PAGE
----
In the days between May 24th and 28th, 1940, the British War Cabinet held a historical debate over whether to negotiate with Hitler or to continue the war. In this magisterial work, John Lukacs demonstrates the decisive importance of those five days. Lukacs takes us hour by hour into the critical unfolding of events at 10 Downing Street, where Churchill, who had only been prime minister for a fortnight, painfully considered his war responsibilities.
"The Hinge of Fate"
This is a day-by-day account of the 80-day struggle in 1940 between Hitler, poised on the edge of absolute victory, and Churchill, threatened by imminent invasion and defeat.
The historical twentieth century began with the First World War in 1914 and ended seventy-five years later with the collapse of the Soviet Empire in 1989. The short century saw the end of European dominance and the rise of American power and influence throughout the world. The twentieth century was an American century-perhaps the American century.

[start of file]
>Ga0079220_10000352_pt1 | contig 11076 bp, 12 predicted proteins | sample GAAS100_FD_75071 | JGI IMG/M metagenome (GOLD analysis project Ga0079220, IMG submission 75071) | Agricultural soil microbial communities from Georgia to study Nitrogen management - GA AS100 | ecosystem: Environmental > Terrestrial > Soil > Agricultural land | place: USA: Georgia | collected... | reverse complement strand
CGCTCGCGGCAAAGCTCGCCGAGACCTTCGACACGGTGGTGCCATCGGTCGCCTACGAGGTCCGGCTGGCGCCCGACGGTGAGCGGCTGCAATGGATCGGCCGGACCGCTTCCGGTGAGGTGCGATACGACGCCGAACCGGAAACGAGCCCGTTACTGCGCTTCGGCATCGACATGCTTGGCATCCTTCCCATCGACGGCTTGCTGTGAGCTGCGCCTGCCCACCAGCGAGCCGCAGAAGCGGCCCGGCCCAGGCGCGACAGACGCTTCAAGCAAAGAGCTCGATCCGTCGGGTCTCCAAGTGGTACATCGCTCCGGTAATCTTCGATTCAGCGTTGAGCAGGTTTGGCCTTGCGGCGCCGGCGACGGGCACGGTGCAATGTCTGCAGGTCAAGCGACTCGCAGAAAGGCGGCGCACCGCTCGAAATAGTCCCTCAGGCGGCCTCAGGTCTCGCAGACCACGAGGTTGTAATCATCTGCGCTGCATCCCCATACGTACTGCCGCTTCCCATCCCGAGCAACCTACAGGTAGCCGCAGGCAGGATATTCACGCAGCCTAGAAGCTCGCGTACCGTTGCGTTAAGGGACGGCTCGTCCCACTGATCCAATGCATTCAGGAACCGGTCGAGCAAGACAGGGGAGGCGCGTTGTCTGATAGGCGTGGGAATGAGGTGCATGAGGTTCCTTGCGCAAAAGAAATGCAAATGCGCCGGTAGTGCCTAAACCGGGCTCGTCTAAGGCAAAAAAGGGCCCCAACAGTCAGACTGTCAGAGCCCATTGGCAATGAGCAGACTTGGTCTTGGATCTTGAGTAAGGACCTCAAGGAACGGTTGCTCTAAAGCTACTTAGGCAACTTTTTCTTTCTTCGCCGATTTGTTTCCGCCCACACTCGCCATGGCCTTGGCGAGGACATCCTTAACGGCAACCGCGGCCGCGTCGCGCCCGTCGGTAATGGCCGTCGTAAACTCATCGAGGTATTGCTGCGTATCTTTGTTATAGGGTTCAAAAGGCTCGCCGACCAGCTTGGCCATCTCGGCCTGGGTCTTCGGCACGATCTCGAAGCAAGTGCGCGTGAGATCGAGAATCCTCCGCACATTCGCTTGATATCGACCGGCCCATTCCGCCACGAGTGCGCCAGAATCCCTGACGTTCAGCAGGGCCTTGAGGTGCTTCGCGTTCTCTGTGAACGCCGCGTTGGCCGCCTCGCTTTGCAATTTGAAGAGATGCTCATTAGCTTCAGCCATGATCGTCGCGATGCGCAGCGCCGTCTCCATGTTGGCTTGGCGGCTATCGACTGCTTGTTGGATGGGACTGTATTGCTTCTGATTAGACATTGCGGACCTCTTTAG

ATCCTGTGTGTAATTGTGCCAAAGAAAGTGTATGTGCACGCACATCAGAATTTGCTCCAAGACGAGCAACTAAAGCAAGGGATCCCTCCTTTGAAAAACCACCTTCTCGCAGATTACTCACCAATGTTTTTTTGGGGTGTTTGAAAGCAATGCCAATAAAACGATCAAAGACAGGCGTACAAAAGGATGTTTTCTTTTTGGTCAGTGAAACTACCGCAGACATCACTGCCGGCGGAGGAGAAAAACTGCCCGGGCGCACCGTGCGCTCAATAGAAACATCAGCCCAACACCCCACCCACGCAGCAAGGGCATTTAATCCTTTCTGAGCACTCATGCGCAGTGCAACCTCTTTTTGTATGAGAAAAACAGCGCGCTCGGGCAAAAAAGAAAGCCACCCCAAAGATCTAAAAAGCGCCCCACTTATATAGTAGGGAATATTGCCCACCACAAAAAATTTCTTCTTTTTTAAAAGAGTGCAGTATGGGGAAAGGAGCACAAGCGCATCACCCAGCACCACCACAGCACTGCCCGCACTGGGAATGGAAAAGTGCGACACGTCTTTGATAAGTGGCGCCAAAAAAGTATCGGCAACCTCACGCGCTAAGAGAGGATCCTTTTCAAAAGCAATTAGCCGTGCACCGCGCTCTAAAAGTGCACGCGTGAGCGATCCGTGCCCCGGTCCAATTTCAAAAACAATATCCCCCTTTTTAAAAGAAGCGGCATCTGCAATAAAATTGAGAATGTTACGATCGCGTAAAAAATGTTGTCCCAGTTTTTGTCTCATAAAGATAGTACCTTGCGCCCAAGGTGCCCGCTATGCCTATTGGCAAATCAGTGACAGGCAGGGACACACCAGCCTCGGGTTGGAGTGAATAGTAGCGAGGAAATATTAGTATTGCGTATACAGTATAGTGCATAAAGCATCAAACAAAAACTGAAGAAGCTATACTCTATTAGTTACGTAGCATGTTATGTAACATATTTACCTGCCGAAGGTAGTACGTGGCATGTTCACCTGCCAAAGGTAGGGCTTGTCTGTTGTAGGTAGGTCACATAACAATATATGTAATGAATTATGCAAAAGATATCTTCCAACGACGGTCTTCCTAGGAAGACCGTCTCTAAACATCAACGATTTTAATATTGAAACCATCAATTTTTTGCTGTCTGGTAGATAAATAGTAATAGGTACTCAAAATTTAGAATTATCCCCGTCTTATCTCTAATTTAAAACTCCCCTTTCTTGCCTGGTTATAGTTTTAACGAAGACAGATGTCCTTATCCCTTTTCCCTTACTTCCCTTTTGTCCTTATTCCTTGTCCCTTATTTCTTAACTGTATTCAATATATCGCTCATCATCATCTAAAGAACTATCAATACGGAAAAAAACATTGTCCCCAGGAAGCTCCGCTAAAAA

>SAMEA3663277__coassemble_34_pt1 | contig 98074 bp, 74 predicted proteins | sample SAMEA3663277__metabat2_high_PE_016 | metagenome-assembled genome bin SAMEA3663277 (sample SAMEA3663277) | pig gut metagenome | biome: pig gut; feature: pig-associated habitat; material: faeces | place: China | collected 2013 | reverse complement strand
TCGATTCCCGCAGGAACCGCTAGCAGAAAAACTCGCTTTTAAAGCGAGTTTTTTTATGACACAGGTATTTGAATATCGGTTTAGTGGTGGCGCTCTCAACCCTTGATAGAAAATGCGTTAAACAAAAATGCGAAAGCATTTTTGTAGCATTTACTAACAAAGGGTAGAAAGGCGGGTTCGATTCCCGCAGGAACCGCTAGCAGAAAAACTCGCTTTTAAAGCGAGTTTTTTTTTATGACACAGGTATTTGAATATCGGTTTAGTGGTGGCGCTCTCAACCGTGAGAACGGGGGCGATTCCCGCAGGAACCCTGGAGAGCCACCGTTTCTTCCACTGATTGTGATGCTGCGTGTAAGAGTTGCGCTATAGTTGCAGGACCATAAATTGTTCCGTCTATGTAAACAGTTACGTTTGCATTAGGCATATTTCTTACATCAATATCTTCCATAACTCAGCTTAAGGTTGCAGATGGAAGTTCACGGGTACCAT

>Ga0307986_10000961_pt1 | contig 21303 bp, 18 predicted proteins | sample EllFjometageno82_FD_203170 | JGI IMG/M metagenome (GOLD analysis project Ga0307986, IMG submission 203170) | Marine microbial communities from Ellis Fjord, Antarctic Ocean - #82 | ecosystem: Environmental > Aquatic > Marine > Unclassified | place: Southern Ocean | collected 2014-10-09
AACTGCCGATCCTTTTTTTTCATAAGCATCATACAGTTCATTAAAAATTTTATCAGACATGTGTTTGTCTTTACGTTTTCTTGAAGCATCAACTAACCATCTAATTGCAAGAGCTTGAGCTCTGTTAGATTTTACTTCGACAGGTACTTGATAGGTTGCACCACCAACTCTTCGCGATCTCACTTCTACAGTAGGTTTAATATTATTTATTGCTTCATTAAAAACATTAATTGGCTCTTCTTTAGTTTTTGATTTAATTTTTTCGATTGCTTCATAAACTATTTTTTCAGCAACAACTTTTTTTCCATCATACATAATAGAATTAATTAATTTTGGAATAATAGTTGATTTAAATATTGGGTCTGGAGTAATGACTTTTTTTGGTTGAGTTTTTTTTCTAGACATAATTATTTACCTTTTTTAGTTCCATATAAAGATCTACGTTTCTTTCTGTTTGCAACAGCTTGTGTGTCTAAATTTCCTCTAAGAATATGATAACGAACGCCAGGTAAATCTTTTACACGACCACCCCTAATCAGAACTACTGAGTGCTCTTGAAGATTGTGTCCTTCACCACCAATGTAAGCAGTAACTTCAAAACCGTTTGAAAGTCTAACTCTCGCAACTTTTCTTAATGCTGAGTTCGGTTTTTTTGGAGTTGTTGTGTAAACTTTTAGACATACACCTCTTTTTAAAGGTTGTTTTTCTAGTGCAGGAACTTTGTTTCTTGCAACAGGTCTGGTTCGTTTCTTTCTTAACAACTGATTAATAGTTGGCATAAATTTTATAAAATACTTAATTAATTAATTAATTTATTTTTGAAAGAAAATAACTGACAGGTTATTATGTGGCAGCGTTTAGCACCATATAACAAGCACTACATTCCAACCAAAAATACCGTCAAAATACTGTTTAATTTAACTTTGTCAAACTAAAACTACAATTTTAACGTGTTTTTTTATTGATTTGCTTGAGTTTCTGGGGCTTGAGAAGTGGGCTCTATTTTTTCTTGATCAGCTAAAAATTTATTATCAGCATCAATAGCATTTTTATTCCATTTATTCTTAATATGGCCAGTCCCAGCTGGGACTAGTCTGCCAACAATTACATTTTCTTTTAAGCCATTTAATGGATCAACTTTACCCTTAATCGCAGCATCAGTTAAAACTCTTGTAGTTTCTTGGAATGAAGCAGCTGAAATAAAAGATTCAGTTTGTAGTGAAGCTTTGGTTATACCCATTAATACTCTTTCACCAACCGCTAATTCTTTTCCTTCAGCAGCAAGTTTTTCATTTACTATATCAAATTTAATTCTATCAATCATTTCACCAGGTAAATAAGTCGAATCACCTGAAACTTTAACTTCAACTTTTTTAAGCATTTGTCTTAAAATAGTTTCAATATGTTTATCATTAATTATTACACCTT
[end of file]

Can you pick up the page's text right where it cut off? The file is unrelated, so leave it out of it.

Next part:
On May 13, 1940, Winston Churchill stood before the House of Commons to deliver his first speech as Prime Minister. Europe was in crisis: three days earlier, Germany had invaded France and the Low Countries. Facing only feeble resistance, Hitler's armies were rapidly sweeping westward. Churchill had little support within the British government when he rose to address it that day.
In May 1940, the course of history hung in the balance for five long days while Churchill’s War Cabinet debated whether to negotiate with Hitler or continue opposition. In this compelling narrative, scholar and renowned author John Lukacs draws on memoirs and papers to convey the drama of those troubled times. Prime Minister Winston Churchill, regarded by many to be hotheaded, has only been in office for a fortnight when a quarter of a million British solders become trapped by the Germans at Dunkirk.
"Wonderful for serious history buffs "